Load bearing seams are those you check for when you pull the two pieces of the fabric apart. Think – the seam that runs down the side of trousers or those used to attach the arm to the body of a jacket.
They should be solid and secure, and of course neat. You shouldn’t be able to see them from the outside (this includes hemlines for heavier fabrics).
04 | Tailoring – Our bodies are three dimensional so it’s important clothes are constructed to fit them correctly.
Pro-tip | This is why it’s a good idea to check the back of your outfit when trying on clothes in the fitting room.
When it comes to tailoring, the piece should have been constructed to fit an actual body. So jackets should include a centre seam down the back (some may have more than one), shirts should include darts to help hug the waist, and shoulders on jackets should be reinforced to avoid them losing their shape.
05 | Lining – Generally, if a jacket has a lining in a natural fabric it’s a good sign. The lining protects all the intricacies of the construction of an item.
If your item is a tailored piece or delicate it really should have a lining. Now you know why your mum would turn her nose up at anything without a lining when shopping for a winter coat as a kid.
06 | Buttons – If your buttons look as though they’re hanging on for dear life then it’s not a great sign. High-quality pieces usually throw in a freebie button attached to the care label or in a separate pouch or box.
Button holes should be reinforced and on jackets look out for key holes – button holes with a round bit on the side. These allow the button to lie flat. Budget jackets will use buttons on the cuff purely for decoration, so buttons on the cuff that actually work are something to watch out for with jackets.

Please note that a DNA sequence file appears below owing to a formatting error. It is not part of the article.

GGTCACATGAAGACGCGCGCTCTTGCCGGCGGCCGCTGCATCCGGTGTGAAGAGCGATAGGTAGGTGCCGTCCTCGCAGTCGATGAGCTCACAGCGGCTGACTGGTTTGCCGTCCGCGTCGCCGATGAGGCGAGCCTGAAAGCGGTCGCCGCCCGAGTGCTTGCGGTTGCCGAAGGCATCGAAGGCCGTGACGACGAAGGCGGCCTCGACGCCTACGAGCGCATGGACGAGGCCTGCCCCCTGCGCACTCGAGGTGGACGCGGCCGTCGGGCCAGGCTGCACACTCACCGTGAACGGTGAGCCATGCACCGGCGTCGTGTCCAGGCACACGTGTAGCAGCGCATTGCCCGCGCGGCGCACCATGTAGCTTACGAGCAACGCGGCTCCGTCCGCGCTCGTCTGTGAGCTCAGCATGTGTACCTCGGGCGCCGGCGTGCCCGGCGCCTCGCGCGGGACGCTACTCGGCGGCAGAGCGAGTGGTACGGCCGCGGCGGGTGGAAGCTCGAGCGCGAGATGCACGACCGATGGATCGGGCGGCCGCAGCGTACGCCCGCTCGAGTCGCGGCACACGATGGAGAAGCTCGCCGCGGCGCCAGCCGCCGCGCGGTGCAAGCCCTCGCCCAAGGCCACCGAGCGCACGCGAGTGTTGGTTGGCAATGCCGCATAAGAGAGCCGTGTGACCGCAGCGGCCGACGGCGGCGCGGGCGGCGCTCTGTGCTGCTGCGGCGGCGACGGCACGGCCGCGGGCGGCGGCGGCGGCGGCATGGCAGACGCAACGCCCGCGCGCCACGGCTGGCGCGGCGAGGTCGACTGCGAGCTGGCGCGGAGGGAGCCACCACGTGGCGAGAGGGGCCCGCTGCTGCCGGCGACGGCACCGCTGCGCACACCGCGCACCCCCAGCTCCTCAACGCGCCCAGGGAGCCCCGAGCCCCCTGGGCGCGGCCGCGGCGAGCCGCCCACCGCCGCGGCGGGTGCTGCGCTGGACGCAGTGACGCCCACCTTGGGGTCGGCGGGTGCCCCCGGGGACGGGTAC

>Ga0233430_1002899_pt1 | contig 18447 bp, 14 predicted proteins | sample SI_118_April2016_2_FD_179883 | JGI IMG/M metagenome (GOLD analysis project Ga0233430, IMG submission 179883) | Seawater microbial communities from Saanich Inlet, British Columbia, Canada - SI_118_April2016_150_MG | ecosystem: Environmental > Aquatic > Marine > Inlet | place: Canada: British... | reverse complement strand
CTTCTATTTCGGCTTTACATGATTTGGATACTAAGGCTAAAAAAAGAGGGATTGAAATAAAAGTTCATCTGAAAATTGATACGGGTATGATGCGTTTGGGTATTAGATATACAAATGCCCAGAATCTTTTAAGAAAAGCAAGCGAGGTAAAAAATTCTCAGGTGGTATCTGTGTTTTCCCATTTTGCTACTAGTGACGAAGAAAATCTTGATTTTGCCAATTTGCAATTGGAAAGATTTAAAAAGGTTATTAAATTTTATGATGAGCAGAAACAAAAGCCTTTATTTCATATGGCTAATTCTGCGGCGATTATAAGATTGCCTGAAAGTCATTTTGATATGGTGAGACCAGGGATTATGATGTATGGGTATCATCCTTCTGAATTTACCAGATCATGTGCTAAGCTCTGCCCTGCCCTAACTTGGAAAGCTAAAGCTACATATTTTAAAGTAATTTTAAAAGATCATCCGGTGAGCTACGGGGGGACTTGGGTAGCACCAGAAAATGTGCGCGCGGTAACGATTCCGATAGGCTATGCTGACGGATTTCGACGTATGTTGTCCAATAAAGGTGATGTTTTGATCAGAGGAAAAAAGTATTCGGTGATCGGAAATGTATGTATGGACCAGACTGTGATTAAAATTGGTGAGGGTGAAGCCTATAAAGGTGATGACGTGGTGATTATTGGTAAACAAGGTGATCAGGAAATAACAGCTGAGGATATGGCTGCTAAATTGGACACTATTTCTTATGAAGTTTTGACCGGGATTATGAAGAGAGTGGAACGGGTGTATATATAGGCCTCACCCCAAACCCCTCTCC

07 | Zips – There’s nothing worse than a zip that gets stuck half way up. Check they run smoothly and lock at the top. They should also lie flat against the garment.
08 | Pockets – Check for reinforcements where the pockets are stitched to the piece. High-quality tailored items will have real pockets, but they may be stitched up so they look neater on the hanger. If you want to use them you’ll need to carefully unstitch them.
09 | Fabric – I could write an entire post on fabric there’s so much to look out for. To keep it simple I’d suggest making sure whatever fabric you choose feels great on the skin. It should be sturdy and not flimsy. Look out for any signs of pilling as you don’t want those little bobbles popping up and ruining an otherwise great looking piece.
10 | Labels – Woven labels are much nicer and comfortable than labels that have been printed, so look out for clothes with those. A lot of high-end pieces will have woven labels ‘tacked’ on with a couple of stitches. This is done so you can easily take them out and store them somewhere safe along with their care instructions.
When you’re next out shopping, don’t worry if you don’t remember every little detail I’ve covered in this post. Being aware of even half the things I’ve touched on will help you determine whether that next purchase has the right level of quality you need for your wardrobe.
Being aware of what goes into a quality piece of clothing means you can ‘buy less and buy better’. However, you can still be savvy about it too. It doesn’t have to cost you a fortune now you know exactly what you’re looking for. So you can get a really great wardrobe without breaking the bank.
Leave a comment below describing 3 checks you usually do when deciding whether to buy something new.
If you liked this post share it with a friend!